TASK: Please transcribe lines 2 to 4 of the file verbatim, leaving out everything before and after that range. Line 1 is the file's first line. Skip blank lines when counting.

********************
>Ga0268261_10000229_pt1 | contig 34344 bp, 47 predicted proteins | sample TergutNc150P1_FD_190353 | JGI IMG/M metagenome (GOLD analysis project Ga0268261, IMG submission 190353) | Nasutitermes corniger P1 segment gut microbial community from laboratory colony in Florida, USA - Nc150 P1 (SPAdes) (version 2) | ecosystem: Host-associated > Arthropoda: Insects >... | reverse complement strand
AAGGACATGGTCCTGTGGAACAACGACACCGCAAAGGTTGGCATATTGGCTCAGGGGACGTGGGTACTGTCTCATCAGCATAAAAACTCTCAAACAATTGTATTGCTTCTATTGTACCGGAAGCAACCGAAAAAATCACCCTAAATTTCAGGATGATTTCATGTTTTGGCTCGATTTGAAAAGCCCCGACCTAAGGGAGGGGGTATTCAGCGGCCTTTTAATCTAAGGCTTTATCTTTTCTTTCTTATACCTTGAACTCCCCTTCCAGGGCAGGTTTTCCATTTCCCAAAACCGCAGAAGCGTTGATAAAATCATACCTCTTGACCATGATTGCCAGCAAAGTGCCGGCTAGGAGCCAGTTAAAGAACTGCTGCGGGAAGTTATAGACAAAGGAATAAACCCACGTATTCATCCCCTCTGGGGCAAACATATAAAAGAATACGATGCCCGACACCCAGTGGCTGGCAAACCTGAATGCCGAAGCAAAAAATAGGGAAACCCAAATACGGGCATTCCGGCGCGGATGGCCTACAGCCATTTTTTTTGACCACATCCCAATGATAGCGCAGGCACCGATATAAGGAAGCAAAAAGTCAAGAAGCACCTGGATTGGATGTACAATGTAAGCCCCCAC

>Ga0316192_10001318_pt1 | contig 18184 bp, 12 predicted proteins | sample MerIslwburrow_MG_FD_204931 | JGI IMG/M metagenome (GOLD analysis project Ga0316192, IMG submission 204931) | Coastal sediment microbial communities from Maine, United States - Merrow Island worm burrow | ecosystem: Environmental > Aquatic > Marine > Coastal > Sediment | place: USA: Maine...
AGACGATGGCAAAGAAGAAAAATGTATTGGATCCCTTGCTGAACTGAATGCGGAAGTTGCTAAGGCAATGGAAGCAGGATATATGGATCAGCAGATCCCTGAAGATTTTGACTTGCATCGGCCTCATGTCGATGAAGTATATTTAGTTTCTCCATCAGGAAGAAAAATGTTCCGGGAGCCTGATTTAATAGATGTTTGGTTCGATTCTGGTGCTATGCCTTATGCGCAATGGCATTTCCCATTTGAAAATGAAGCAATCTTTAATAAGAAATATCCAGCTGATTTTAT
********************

AAGGACATGGTCCTGTGGAACAACGACACCGCAAAGGTTGGCATATTGGCTCAGGGGACGTGGGTACTGTCTCATCAGCATAAAAACTCTCAAACAATTGTATTGCTTCTATTGTACCGGAAGCAACCGAAAAAATCACCCTAAATTTCAGGATGATTTCATGTTTTGGCTCGATTTGAAAAGCCCCGACCTAAGGGAGGGGGTATTCAGCGGCCTTTTAATCTAAGGCTTTATCTTTTCTTTCTTATACCTTGAACTCCCCTTCCAGGGCAGGTTTTCCATTTCCCAAAACCGCAGAAGCGTTGATAAAATCATACCTCTTGACCATGATTGCCAGCAAAGTGCCGGCTAGGAGCCAGTTAAAGAACTGCTGCGGGAAGTTATAGACAAAGGAATAAACCCACGTATTCATCCCCTCTGGGGCAAACATATAAAAGAATACGATGCCCGACACCCAGTGGCTGGCAAACCTGAATGCCGAAGCAAAAAATAGGGAAACCCAAATACGGGCATTCCGGCGCGGATGGCCTACAGCCATTTTTTTTGACCACATCCCAATGATAGCGCAGGCACCGATATAAGGAAGCAAAAAGTCAAGAAGCACCTGGATTGGATGTACAATGTAAGCCCCCAC

>Ga0316192_10001318_pt1 | contig 18184 bp, 12 predicted proteins | sample MerIslwburrow_MG_FD_204931 | JGI IMG/M metagenome (GOLD analysis project Ga0316192, IMG submission 204931) | Coastal sediment microbial communities from Maine, United States - Merrow Island worm burrow | ecosystem: Environmental > Aquatic > Marine > Coastal > Sediment | place: USA: Maine...
AGACGATGGCAAAGAAGAAAAATGTATTGGATCCCTTGCTGAACTGAATGCGGAAGTTGCTAAGGCAATGGAAGCAGGATATATGGATCAGCAGATCCCTGAAGATTTTGACTTGCATCGGCCTCATGTCGATGAAGTATATTTAGTTTCTCCATCAGGAAGAAAAATGTTCCGGGAGCCTGATTTAATAGATGTTTGGTTCGATTCTGGTGCTATGCCTTATGCGCAATGGCATTTCCCATTTGAAAATGAAGCAATCTTTAATAAGAAATATCCAGCTGATTTTAT